Dupondii, Asi and Quadrantes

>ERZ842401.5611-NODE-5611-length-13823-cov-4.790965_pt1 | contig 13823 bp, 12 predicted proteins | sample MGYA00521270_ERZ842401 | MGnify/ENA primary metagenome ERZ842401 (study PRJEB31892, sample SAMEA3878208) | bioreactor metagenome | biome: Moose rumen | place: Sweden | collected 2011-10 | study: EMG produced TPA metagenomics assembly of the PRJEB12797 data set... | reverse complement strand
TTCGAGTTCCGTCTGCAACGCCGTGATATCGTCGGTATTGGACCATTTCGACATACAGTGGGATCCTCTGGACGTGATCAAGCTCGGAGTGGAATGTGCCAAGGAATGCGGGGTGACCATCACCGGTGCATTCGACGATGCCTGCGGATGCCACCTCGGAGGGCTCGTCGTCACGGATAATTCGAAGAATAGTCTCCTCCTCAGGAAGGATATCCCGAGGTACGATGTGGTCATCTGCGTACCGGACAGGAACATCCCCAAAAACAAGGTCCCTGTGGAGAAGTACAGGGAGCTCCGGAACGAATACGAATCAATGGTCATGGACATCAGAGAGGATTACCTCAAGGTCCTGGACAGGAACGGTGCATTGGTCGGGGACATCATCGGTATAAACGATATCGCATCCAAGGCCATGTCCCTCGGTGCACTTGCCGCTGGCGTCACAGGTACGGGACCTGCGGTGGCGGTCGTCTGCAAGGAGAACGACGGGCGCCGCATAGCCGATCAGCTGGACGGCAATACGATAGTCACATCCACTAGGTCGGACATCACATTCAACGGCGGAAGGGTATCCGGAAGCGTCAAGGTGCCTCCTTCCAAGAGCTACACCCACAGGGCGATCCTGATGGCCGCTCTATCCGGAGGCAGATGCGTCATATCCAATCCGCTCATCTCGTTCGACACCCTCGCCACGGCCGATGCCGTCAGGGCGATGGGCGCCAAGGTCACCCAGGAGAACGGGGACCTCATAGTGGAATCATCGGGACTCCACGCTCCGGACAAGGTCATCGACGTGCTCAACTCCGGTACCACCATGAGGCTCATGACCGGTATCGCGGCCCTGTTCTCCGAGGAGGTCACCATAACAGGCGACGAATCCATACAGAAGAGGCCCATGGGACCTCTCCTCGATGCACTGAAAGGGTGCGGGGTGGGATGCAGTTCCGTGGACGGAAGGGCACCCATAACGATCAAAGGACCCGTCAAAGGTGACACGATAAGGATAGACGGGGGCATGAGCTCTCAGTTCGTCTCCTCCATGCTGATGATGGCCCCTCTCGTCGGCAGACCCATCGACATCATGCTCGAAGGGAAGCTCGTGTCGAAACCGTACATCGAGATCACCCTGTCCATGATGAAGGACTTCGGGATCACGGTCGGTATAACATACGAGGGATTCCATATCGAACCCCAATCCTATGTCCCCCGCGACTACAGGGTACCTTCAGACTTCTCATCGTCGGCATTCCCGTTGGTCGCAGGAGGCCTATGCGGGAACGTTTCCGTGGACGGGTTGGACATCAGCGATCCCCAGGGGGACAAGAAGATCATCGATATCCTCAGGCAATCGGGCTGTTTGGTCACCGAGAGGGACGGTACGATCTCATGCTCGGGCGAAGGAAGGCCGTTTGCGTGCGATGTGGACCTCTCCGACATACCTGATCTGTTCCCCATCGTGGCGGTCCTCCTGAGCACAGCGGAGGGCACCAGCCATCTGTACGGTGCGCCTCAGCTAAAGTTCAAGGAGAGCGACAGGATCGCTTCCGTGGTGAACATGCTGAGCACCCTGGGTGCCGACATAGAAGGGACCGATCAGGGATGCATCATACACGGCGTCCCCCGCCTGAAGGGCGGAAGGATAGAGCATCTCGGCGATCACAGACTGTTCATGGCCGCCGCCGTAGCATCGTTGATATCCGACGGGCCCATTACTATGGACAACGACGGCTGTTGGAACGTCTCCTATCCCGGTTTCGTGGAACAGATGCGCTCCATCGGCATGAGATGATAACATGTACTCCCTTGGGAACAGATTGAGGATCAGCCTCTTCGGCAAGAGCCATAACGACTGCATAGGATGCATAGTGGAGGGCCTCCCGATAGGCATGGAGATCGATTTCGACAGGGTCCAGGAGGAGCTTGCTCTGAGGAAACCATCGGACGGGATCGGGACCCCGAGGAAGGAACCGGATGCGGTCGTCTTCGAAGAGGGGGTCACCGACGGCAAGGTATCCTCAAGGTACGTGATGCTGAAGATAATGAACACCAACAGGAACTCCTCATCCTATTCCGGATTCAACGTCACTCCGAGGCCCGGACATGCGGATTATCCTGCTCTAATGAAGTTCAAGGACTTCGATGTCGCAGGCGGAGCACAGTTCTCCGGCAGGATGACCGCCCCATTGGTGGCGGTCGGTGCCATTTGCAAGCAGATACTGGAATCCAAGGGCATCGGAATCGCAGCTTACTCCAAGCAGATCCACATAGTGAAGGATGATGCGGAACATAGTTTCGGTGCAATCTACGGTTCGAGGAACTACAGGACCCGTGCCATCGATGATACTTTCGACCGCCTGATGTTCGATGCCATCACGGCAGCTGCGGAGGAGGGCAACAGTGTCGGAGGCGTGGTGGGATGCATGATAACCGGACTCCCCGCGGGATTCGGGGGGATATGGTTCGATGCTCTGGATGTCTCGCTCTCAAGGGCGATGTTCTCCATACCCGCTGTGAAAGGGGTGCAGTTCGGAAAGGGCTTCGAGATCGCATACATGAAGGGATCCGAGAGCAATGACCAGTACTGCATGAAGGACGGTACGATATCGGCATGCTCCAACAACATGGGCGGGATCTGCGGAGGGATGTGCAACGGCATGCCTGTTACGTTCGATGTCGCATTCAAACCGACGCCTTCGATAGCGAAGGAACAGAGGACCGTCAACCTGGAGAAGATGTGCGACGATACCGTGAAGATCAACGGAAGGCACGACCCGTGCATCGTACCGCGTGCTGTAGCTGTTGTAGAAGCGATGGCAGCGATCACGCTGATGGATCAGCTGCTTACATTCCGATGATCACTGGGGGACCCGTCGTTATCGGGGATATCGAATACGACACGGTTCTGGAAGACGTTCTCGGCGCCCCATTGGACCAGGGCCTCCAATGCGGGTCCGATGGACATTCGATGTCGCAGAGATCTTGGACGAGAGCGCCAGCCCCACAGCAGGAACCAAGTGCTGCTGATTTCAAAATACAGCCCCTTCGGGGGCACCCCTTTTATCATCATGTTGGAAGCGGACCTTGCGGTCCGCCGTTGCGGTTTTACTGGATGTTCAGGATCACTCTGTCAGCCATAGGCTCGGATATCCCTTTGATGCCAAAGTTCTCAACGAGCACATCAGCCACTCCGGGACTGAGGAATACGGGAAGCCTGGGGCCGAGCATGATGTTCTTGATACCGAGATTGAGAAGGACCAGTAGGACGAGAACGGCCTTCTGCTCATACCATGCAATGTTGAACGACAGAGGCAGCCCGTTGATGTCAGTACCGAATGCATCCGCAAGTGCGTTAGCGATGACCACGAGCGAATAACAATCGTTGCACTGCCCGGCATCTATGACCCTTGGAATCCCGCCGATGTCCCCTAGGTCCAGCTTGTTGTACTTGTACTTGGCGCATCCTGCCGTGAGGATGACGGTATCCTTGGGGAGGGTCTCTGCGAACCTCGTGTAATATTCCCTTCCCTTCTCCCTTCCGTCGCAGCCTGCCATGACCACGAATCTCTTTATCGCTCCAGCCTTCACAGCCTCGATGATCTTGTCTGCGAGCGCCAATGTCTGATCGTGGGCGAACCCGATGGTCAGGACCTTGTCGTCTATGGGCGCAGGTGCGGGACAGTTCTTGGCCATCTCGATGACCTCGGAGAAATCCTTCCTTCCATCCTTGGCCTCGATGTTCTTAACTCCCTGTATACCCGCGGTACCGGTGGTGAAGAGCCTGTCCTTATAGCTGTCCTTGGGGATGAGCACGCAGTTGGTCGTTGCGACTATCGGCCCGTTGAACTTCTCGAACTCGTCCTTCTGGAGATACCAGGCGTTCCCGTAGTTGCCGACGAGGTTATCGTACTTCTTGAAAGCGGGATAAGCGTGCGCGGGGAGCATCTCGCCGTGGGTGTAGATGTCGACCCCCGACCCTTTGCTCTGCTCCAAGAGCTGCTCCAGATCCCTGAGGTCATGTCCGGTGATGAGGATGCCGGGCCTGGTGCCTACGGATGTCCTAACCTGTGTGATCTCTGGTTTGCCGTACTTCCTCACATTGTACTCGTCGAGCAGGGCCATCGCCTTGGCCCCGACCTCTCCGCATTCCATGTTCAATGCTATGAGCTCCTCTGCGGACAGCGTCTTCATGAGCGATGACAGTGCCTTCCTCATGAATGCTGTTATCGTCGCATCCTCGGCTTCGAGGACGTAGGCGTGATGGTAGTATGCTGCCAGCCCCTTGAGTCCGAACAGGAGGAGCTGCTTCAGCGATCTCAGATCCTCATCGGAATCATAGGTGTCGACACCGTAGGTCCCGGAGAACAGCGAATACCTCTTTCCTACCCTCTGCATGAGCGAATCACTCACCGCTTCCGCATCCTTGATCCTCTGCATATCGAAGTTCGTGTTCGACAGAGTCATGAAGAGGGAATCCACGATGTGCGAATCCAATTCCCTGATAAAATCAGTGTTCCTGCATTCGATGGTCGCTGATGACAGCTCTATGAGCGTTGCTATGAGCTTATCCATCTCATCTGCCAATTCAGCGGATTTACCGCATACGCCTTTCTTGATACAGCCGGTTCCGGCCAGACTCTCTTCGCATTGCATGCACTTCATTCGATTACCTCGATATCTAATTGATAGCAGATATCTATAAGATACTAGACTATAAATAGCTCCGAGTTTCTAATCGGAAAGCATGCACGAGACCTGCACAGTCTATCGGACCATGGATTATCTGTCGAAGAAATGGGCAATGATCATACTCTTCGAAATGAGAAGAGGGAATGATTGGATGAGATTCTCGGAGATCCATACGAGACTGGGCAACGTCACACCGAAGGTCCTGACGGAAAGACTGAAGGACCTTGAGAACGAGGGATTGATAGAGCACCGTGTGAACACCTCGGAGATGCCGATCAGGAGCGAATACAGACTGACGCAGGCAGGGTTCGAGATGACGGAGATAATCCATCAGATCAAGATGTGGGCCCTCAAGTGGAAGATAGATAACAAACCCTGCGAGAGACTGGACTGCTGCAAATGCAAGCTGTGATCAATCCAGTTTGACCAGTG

A copper As was worth four quadrantes or two semis. A brass Dupondius (the same size as the as) was worth two asi. Two dupondii (or 4 asi) made one sestertius. On the dupondius, the Emperor was shown wearing a radiate crown (representing the rays of the sun), as opposed to the usual laurel wreath, to help distinguish it from the similar sized (but different coloured) as. The smallest coin of the early Empire at 15-17 mm, a copper Quadrans was the Widow's Mite of the Bible. Quadrantes were not normally inscribed with the Emperor's name until the reign of Claudius. The coin was in general use in the late Republic and the reign of Augustus (from 9 BC) but, after the reign of Nero, quadrantes were probably only produced for Imperial largesse (public handouts). None were issued after the reign of Antoninus Pius. Semis were issued infrequently and were worth two quadrantes. Augustus issued them in brass, then none were issued until the reign of Nero who issued them in brass and copper. Vespasian and his sons issued brass semis, as did Trajan and Hadrian. None were issued after the reign of Hadrian.